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Raising Exceptions

The raise statement does two things: it creates an exception object, and immediately leaves the expected program execution sequence to search the enclosing try statements for a matching except clause. The effect of a raise statement is to either divert execution in a matching except suite, or to stop the program because no matching except suite was found to handle the exception.

The exception object created by raise can contain a message string that provides a meaningful error message. In addition to the string, it is relatively simple to attach additional attributes to the exception.

Here are the two forms for the raise satement.

raise exceptionClass 〈, value

raise exception

The first form of the raise statement uses an exception class name. The optional parameter is the additional value that will be contained in the exception. Generally, this is a string.

Here's an example of the raise statement.

raise ValueError, "oh dear me"

This statement raises the built-in exception ValueError with an amplifying string of "oh dear me". The amplifying string in this example, one might argue, is of no use to anybody. This is an important consideration in exception design. When using a built-in exception, be sure that the parameter string pinpoints the error condition.

The second form of the raise statement uses an object constructor to create the Exception object.

raise ValueError( "oh dear me" )

Here's a variation on the second form in which additional attributes are provided for the exception.

ex= MyNewError( "oh dear me" )
ex.myCode= 42
ex.myType= "O+"
raise ex

In this case a handler can make use of the message, as well as the two additional attributes, myCode and myType.

Defining Your Own Exception. You will rarely have a need to raise a built-in exception. Most often, you will need to define an exception which is unique to your application.

We'll cover this in more detail as part of the object oriented programming features of Python, in Chapter 21, Classes . Here's the short version of how to create your own unique exception class.

class MyError( Exception ): pass

This single statement defines a subclass of Exception named MyError. You can then raise MyError in a raise statement and check for MyError in except clauses.

Here's an example of defining a unique exception and raising this exception with an amplifying string.

Example 17.3.

import math
class QuadError( Exception ): pass

def quad(a,b,c):
    if a == 0:
        ex= QuadError( "Not Quadratic" )
        ex.coef= ( a, b, c )
        raise ex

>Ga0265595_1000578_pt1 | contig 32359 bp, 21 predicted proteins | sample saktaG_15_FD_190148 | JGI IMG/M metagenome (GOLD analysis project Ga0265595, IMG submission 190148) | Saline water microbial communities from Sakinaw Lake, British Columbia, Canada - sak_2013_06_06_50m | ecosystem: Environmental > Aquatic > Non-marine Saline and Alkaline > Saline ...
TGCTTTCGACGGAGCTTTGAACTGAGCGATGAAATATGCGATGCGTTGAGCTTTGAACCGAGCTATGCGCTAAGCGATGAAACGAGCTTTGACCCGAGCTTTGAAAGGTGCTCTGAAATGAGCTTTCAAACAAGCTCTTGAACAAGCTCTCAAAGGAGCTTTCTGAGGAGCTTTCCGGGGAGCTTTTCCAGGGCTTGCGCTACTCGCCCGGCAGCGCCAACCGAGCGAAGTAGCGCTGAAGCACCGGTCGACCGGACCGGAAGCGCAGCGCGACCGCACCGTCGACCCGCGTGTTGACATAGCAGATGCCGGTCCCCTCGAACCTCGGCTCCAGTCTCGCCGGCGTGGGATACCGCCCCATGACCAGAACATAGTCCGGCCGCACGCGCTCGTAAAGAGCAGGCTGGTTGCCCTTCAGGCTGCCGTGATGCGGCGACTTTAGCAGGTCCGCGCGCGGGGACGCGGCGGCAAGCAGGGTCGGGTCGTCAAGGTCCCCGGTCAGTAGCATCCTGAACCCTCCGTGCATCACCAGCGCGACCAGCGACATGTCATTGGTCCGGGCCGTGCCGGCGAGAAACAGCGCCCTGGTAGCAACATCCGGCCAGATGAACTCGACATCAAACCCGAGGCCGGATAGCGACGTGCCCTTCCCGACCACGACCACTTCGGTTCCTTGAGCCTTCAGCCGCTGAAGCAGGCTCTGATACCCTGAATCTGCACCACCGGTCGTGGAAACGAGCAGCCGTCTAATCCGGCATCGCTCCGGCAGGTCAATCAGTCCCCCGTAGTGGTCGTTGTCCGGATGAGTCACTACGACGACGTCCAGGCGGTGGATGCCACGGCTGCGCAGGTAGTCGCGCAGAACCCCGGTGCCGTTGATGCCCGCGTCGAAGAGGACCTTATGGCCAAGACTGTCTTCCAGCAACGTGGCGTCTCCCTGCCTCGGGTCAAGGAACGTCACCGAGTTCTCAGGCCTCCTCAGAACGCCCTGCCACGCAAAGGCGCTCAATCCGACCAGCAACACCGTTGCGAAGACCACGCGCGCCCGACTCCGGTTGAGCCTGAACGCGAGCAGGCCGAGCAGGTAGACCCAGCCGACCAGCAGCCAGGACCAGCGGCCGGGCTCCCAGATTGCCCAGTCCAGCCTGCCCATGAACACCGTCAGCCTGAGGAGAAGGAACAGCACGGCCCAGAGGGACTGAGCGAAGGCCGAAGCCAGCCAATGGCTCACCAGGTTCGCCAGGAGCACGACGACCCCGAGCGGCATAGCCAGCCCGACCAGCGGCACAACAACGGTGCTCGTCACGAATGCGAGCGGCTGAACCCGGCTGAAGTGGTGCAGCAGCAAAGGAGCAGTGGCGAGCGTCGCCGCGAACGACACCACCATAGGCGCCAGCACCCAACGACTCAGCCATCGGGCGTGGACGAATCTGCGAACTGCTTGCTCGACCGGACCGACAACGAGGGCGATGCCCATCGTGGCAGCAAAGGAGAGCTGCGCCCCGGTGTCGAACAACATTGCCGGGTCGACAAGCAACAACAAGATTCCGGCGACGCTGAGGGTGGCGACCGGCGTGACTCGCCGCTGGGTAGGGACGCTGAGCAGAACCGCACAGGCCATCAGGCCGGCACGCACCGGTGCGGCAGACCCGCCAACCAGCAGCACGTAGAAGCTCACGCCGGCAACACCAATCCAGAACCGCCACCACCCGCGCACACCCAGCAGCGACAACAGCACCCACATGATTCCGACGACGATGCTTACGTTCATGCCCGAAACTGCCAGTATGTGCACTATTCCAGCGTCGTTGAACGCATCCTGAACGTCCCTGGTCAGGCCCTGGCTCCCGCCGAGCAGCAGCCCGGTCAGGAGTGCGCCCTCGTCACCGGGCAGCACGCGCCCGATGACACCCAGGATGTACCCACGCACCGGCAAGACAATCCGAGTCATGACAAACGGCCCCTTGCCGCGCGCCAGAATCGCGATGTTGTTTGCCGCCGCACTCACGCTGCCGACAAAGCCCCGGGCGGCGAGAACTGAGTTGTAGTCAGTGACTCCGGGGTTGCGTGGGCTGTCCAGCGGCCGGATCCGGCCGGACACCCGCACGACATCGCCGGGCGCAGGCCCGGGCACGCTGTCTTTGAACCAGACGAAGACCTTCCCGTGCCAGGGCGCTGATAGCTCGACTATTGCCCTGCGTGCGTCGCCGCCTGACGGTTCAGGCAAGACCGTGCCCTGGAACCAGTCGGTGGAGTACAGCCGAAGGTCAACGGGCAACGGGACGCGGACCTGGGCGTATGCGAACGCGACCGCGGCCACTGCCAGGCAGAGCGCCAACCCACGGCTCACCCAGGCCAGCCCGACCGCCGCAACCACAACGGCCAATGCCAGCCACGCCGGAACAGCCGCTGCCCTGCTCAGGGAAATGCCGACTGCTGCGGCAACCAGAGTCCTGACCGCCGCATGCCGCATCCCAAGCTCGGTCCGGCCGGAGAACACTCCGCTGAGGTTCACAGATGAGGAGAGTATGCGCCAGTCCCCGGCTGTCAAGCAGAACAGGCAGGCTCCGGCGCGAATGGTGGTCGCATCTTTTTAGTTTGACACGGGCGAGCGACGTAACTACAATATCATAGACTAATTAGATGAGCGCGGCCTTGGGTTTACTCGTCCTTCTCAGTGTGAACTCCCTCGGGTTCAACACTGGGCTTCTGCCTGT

if b*b-4*a*c < 0:
        ex= QuadError( "No Real Roots" )
        ex.coef= ( a, b, c )
        raise ex
    x1= (-b+math.sqrt(b*b-4*a*c))/(2*a)
    x2= (-b-math.sqrt(b*b-4*a*c))/(2*a)
    return (x1,x2)

An application that used this function might do something like the following.

def quadReport( a, b, c ):
        x1, x2 = quad( a, b, c )
        print "Roots are", x1, x2
    except QuadError, ex:
        print ex, ex.coef

Additional raise Statements. Exceptions can be raised anywhere, including in an except clause of a try statement. We'll look at two examples of re-raising an exception.

We can use the simple raise statement in an except clause. This re-raises the original exception. We can use this to do standardized error handling. For example, we might write an error message to a log file, or we might have a standardized exception clean-up process.

attempt something risky

except Exception, ex:
    log_the_error( ex )

This shows how we might write the exception to a standard log in the function log_the_error and then re-raise the original exception again. This allows the overall application to choose whether to stop running gracefully or handle the exception.

The other common technique is to transform Python errors into our application's unique errors. Here's an example that logs an error and transforms the built-in FloatingPointError into our application-specific error, MyError.

class MyError( Exception ): pass

attempt something risky

except FloatingPointError, e:
do something locally, perhaps to clean up

    raise MyError("something risky failed: %s" % ( e, ) )

This allows us to have more consistent error messages, or to hide implementation details.

  Published under the terms of the Open Publication License Design by Interspire